Multilateral banks like the World Bank, largely funded by the United States, are not exempt from this as they continue to perpetuate monetary control through predatory lending practices to developing countries. For me it's become almost impossible to finance climate action exactly because TradFI is inherently centralized, hierarchical, and steeped in legacies previously mentioned.

So the innovation is not happening in the United States, and the NFT scams, the FTX collapse, and other "examples" of the lack of value these currencies provides is more of a reflection of the United States and the kinds of values, incentive systems, and beliefs we hold as a nation. As an economist I believe economic systems are largely reflective of society, and American economics is no exception. Sam Bankman-Fried was on the cover of Forbes 30 under 30 not because he created value but because he was making record profits, as other listers have and later been arrested, and in some cases convicted. So I want to zoom out now and talk about some of these amazing projects:

Future is a Debit Card that rewards people for using less carbon. By offering 5-6% returns on climate friendly purchase Future saves people money will encouraging consumer behavior. By using "Future Coins" climate friendly activities are both validated and consumer behavior is gamified, which has been a huge success for companies like Starbucks, to increase spending and emissions. Gamification is a big way that people's behaviors can be shifted without the need to spend more money to support the environment.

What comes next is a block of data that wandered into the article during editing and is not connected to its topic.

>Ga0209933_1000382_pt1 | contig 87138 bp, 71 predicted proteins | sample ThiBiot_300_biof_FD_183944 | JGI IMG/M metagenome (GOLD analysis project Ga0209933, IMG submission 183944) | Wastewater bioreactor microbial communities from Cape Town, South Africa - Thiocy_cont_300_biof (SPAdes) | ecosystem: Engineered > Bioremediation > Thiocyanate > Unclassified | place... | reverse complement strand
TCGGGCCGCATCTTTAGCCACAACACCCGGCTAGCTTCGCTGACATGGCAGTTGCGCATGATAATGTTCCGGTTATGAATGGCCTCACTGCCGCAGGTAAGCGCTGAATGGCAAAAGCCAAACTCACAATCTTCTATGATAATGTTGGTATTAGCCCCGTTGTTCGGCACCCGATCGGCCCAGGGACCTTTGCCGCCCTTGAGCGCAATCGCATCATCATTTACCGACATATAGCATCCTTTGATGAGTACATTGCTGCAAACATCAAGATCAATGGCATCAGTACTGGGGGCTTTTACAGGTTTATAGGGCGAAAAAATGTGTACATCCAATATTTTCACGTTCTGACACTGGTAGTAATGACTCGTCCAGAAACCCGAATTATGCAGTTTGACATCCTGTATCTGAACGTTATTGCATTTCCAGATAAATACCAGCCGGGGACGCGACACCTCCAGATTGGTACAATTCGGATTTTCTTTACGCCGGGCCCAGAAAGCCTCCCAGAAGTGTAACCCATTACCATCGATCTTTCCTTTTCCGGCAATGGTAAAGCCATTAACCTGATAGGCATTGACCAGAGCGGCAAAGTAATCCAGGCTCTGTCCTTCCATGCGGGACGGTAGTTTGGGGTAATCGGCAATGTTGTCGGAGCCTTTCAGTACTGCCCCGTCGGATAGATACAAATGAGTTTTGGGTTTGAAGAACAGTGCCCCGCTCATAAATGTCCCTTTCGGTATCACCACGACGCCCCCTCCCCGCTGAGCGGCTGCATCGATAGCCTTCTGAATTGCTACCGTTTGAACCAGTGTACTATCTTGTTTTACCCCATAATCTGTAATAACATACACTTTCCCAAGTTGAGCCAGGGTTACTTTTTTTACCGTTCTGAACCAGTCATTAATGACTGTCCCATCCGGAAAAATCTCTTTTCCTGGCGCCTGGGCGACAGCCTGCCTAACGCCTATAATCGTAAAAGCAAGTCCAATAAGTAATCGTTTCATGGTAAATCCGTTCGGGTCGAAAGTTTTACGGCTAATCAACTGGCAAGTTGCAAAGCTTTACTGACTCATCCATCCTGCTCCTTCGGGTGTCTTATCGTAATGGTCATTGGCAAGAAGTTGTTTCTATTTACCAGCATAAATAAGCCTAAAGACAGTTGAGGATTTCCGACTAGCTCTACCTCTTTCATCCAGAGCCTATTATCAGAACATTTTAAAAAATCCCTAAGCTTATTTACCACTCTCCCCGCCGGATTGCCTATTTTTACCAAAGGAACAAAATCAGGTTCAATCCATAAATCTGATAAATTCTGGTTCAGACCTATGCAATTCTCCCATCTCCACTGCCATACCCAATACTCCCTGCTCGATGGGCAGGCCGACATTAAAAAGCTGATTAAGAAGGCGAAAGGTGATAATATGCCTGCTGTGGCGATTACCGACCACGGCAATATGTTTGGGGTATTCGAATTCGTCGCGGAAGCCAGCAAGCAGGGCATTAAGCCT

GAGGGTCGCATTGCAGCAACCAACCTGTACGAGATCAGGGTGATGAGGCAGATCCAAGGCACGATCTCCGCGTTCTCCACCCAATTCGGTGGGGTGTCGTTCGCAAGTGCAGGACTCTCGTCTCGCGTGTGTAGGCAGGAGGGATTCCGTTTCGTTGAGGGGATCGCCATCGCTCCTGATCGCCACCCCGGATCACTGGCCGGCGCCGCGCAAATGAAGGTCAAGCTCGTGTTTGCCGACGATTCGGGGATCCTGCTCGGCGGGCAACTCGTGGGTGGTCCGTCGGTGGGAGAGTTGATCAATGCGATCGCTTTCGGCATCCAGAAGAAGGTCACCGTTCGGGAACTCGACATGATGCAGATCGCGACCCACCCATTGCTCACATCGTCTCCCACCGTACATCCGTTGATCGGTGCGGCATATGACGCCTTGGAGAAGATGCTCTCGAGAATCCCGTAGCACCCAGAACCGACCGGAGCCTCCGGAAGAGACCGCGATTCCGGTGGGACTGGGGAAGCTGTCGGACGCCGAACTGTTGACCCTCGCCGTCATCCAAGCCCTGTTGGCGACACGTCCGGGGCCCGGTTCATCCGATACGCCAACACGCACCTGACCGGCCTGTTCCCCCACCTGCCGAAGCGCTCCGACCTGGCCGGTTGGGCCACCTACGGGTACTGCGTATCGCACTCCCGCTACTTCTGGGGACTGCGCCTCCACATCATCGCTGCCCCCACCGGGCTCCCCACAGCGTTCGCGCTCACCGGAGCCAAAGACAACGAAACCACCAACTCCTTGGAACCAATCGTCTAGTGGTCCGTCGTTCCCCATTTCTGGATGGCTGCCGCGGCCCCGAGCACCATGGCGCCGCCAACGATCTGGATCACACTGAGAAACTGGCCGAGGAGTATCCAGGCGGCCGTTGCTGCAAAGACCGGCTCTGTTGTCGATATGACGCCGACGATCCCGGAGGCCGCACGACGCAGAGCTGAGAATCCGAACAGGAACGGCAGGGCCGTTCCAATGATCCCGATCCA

Good Door Protocol is built on the Ethereum framework and enables open distribution of a UBI(Universal Basic Income.) to any person with a smartphone, through leveraging decentralized open finance infrastructure. I was able to hear stories of folks around the world, of which 1.7 Billion who are unbanked, and 5 billion are underbanked. Users receive small amounts of income every 24 hours.

Planet Watch empowers individuals and organizations around the world to do real-time air data monitoring. Planet Watch is also on the Etherum framework, with its own token called PLANETS that incentivizes the participation is this project to create a decentralized marketplace for Environmental Data

These startups represent a vision that many have for decentralized digital currencies around the world. By using decentralized, traceable assets, these companies are able to do things like increase customer support for climate action, increase economic equity for marginalized groups, verify carbon emission reduction claims, sustainable supply chain claims, and other financial features that have long struggled in traditional finance. This is the vision that climate and digital currency enthusiasts have for the future, and it's clear traditional finance will not get us there.